Well, responding to that, this is my generalization, my guess. I think the time you spend, the money you spend can make a huge different in terms of what you get from education. Vocational training programs tend to be short, as a result, students tend to get in a habit of not thinking through. Again, this is my generalization and my guess. After you go through a formal education process, 4-year college, etc., there is good chance of your having obtained a skill to think through, take time and think through. I believe it's crucial whatever you do, and formal education is a good chance to obtain that skill/knowledge.

Any comment on this?
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PostPosted: Mon May 31, 2004 11:27 pm    Post subject: Reply with quote

Some of the best guru's out there do not have formal education, they learned what they know the hard way. Otoh, most corp positions will not even consider a person without formal education. Its a tough call. For a youngster, I think its pretty imperative today, and despite all the jokes about liberal arts education, I'd rather have a fine art major I can train vocationally, as someone with no prior formal education.

Now if I have a short term need, rather than a staff position, then I'd go with vocational training, or if I figured they wouldn't stay around. I'm still a member of the old school with employer loyalty, and I try to take darn good care of my people to keep them here, again old school.

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PostPosted: Tue Jun 01, 2004 6:54 am    Post subject: There's no substitute for experience.... Reply with quote

On-the-job experience is really the best training. Vocational training is better, in my opinion, than "formal" training because you actually apply your knowledge to perform a task, or solve a problem. With most of the formal training you never get to do this, unless there is a lab involved. But even a lab experiment can't match the problems and situations you will meet in the real world.

I have gone through all the different "modes" of education. I took a 2-year electrical and electronics vocational course in high school, then an Associate's Equivalent electronics program (DeVry), and finally, later in my career, completed a 4-year degree in Electrical Engineering Technology.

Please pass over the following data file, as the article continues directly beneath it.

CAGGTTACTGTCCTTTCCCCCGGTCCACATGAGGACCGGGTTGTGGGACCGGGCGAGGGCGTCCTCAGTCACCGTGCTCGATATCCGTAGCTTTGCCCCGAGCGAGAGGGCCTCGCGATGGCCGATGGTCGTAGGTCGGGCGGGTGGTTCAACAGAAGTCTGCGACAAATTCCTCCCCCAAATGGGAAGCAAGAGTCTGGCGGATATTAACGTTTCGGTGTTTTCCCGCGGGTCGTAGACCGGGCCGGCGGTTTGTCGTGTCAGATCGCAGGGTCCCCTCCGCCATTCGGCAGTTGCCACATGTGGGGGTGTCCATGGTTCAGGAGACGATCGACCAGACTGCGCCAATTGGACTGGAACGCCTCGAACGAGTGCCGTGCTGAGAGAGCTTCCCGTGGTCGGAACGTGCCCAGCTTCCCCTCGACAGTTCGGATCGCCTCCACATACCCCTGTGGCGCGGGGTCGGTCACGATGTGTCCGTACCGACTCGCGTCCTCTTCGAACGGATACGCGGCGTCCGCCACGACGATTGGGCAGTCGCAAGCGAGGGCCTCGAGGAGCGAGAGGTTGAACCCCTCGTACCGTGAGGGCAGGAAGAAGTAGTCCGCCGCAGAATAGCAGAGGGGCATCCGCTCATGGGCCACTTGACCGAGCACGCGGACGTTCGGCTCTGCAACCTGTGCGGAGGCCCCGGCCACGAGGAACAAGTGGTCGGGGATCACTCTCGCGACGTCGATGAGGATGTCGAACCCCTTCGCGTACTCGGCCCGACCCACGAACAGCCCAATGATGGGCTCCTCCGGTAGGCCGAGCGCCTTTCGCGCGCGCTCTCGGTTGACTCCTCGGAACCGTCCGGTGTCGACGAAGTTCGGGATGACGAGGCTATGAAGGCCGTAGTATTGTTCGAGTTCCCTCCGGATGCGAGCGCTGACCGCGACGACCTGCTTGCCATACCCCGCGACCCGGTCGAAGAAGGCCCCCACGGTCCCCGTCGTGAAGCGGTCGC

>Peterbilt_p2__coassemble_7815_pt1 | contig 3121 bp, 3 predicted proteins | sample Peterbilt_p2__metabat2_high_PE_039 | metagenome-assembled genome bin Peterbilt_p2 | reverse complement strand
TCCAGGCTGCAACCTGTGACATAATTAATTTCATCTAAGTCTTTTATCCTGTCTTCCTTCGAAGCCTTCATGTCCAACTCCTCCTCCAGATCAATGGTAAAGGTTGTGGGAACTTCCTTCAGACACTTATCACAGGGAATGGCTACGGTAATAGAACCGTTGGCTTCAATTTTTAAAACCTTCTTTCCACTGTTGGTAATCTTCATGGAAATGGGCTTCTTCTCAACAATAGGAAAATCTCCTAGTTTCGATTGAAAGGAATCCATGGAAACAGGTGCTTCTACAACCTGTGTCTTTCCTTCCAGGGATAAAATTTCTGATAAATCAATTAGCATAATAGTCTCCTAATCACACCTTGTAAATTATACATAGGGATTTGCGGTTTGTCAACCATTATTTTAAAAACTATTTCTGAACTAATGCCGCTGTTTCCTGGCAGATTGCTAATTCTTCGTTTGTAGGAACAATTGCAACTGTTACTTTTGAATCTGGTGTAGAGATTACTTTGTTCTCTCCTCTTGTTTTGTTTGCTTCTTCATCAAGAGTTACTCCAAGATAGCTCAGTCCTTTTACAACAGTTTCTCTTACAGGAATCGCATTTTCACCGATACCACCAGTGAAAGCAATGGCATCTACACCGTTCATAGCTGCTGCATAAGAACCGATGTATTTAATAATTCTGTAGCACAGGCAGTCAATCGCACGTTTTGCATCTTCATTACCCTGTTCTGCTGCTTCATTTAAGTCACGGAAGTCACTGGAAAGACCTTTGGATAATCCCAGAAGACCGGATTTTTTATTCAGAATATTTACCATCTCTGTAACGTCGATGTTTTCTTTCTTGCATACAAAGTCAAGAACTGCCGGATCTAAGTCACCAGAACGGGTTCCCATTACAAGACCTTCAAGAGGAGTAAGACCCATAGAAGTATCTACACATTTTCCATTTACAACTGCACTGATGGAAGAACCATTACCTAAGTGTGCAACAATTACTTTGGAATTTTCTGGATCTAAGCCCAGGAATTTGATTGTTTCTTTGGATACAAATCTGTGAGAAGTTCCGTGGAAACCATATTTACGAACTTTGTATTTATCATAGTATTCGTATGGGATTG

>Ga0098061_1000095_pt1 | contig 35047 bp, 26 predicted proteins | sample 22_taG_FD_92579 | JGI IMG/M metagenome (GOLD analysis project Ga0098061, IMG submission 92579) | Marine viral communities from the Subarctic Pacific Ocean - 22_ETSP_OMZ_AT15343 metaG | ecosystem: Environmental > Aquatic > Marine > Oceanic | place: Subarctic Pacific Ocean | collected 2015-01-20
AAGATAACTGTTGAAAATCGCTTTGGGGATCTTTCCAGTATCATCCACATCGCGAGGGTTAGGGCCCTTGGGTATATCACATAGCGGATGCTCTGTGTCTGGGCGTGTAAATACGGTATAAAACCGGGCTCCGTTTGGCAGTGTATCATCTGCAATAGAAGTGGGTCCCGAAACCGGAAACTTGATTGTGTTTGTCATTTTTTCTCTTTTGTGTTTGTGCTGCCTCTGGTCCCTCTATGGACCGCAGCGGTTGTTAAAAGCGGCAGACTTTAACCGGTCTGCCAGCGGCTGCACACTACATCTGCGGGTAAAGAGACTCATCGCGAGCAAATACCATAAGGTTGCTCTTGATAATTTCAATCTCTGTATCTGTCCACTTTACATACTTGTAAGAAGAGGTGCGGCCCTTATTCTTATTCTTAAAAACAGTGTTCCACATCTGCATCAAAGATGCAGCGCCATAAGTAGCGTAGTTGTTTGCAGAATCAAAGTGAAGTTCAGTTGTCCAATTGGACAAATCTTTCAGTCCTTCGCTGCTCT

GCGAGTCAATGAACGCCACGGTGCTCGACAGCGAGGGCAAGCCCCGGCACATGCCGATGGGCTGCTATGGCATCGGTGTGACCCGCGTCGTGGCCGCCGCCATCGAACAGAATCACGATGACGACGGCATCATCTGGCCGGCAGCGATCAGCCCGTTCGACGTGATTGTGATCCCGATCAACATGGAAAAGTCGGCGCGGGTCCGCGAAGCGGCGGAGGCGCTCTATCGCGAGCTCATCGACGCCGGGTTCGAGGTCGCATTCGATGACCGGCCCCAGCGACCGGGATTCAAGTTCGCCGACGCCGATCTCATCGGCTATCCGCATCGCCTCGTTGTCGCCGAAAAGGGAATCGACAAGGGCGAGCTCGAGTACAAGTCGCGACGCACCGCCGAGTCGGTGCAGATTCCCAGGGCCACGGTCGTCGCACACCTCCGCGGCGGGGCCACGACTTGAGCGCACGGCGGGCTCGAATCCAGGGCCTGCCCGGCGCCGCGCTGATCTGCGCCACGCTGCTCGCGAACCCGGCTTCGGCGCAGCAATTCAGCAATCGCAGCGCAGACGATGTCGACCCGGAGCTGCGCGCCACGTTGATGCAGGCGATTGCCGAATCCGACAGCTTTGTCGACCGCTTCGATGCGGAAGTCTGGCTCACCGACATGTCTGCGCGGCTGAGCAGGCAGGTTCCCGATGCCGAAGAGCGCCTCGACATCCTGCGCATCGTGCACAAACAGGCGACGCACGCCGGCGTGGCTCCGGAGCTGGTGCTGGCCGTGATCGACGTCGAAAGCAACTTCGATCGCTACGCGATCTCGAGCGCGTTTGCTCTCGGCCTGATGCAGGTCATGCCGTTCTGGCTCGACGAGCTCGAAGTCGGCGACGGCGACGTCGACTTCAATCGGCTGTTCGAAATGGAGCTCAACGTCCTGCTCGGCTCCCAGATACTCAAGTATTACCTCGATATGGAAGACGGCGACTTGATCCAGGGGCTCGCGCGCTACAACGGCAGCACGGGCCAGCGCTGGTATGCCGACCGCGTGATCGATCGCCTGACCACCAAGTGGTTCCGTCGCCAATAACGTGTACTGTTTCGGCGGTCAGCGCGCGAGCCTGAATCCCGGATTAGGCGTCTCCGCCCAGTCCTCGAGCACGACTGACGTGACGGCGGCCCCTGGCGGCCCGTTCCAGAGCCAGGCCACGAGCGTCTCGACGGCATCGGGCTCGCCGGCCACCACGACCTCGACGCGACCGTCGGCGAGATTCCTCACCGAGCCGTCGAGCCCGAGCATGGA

I have to say, from my experience--the 4 year degree is worthless! I will not mention the college, not here to "bad-mouth" them. But, this degree was supposed to qualify me for jobs such as Test Engineer, etc.--it did not. The main failing point was that they did not teach me the software/ work experience skills that companies are now looking for.

For example, Lab View and HP Vee are two programs that are frequently used to generate testing solutions--not offered, not taught. I see a lot of jobs for people who know PLC programming--not taught. PLC training is not commonly taught in any colleges currently that I have seen--yet it is a frequently asked-for skill! This is the main problem with formal education--they do not teach the skills that companies are currently looking for, they only teach the basic skills--the rest is learned on-the-job.

Here's a few more examples--nanotechnology, and biotechnology. Both of these fields are "hot" right now--yet the formal training programs are just now being developed! Another one--semiconductor technology--I don't know of any program that trains people about the semiconductor process, how the chip is made--this is another skill set that is in demand. Formal training is too slow to pick up on the needs of employers, and too slow to develop training programs for these needs.

Vocational training is more flexible, and it is much easier to change, or update, this kind of program to better meet the student's and employer's needs. It is much quicker to develop a new vocational training program than it is to add, or update, a "formal" training program. Formal training tends to be "set in stone" and it is much harder to change it to keep up with the changing needs of employers.

I got almost no benefit from my 4-year degree, it has yet to get me any closer to my goal. Both the Vocational Program and the Associate Equivalent program gave me more bang for the buck. I credit the Vocational Program for my success at DeVry--because it is a very accelerated program many people don't make it. I had prior training and was able to learn the material much easier than others who had not had any training.

In my opinion, colleges need to focus more on what employers actually need, not what they think should be taught. There are too many extraneous courses, that while they may "round out" the student, do nothing to help them get a job! Other courses are very necessary, but they are not taught in a way that is specific to a particular field--the problems that are solved may or may not be applicable to the student's field.

Vocational programs are definitely better here--since you can set up a task that will require certain calculations to be made so the student not only learns the math, but also learns how to apply it. All the calculus tests I took were based on memorizing algebraic, trigonometric, and calculus identities to solve equations--none were abstract problems. Vocational training tends to use practical examples to reinforce the knowledge being taught. Just my opinion!
John